Purchase this article with an account.
C. Sanchez-Ramos, J. Vega, Sr., A. Germana, Mª. Moral-Martinez, F. Saenz-Francés, A. A. Fernández-Balbuena, F. Ochoa-Erena, A. Langa-Moraga, J. Benitez del Castillo; Involvement of Neurons in Retinal Light-Induced Changes in Pigmented Rabbits. Invest. Ophthalmol. Vis. Sci. 2007;48(13):31.
Download citation file:
© ARVO (1962-2015); The Authors (2016-present)
Light is involved in the physiopathology of several retinal diseases including age-dependent macular degeneration and retinitis pigmentosa. However, it still remains unclear which part of the visual spectrum is responsible for retinal damage. This is of capital importance in order to prevent the retinal lesions induced by light. Furthermore, most of the data available on the cytotoxic effects of light are focused in photoreceptors whereas the effects of light in other cell types of the retina, especially neurons, are less known. The present study was designed to investigate the effects of circadian exposure to light on the retina, and the protective effects of intraocular lens designed to filter the blue or yellow parts of the visual spectrum.
Adult pigmented rabbits were exposed to circadian white light during different periods, after which transparent and yellow intraocular lens were implanted. The eyes of the control and experimental animals were processed for apoptosis detection (TUNEL technique), to label bipolar and ganglionic neurons, as well as plexiform layers (immunohistochemistry for neuron specific enolase, PGP 9.5, and phosphorylated 200 kDa neurofilaments).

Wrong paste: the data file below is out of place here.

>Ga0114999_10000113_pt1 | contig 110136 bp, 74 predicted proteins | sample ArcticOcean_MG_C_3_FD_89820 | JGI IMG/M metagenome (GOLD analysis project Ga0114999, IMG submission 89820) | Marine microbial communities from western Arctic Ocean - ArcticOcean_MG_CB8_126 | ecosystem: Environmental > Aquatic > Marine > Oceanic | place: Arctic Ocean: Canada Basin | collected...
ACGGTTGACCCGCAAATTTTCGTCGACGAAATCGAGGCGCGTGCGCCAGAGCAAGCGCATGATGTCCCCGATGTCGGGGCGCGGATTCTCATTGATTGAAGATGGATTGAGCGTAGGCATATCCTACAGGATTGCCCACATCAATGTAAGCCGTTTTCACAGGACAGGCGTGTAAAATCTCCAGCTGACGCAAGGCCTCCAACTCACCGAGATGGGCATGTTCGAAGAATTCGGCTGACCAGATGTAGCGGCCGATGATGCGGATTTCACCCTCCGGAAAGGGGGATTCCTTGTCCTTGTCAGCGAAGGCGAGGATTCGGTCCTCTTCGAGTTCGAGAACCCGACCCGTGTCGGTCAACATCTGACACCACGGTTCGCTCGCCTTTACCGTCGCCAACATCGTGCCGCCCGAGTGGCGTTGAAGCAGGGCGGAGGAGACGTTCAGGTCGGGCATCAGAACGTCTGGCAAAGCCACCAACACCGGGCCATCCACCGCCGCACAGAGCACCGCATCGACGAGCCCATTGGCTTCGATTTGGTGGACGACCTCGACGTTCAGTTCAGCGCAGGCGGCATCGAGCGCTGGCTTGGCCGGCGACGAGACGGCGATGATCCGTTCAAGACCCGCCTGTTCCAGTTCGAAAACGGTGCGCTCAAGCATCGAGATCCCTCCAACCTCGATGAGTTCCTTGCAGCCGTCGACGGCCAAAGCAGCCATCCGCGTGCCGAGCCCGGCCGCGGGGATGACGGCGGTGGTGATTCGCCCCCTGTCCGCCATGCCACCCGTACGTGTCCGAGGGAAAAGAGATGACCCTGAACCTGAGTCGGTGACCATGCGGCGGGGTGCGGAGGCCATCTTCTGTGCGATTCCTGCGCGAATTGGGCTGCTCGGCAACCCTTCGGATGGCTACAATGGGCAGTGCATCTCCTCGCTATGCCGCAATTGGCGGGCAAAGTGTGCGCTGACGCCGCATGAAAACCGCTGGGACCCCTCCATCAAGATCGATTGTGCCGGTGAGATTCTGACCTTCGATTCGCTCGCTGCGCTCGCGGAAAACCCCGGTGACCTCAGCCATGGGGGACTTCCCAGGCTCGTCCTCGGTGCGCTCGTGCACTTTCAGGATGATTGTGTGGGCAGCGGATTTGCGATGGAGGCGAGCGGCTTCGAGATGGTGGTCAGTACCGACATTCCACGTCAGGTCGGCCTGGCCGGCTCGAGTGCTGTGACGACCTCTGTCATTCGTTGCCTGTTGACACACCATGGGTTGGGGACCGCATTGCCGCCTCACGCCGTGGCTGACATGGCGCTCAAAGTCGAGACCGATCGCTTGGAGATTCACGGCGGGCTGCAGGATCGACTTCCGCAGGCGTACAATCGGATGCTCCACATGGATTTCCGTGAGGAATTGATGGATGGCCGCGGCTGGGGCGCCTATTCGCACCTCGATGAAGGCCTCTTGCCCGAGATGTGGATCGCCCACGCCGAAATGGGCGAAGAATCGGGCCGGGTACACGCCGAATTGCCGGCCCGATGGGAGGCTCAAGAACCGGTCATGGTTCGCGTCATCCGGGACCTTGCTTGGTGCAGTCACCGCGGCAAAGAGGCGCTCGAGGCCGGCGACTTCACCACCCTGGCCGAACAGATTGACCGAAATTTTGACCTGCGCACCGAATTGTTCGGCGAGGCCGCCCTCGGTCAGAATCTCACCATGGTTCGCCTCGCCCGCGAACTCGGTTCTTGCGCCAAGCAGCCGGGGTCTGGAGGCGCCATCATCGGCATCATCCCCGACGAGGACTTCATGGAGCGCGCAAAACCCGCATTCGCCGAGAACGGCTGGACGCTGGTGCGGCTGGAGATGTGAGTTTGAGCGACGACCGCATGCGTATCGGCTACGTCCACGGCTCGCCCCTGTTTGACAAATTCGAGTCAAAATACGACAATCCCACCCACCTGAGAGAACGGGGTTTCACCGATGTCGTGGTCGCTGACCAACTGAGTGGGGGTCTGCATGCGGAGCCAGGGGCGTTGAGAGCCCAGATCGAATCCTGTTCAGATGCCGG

The exposure to continuous light showed a decrease in the number of immunolabelled bipolar, but not ganglionic, neurons and an increase in the density of TUNEL-positive nuclei in the nuclear inner layer. The density of both outer and inner plexiform layers was also reduced. Intraocular lens filtering the blue portion of the visual spectrum were able to counteract these effects without reaching the levels of control animals.
Present results demonstrate that in addition to photoreceptors, neurons are also involved in ligh-induced retinal damage.
This PDF is available to Subscribers Only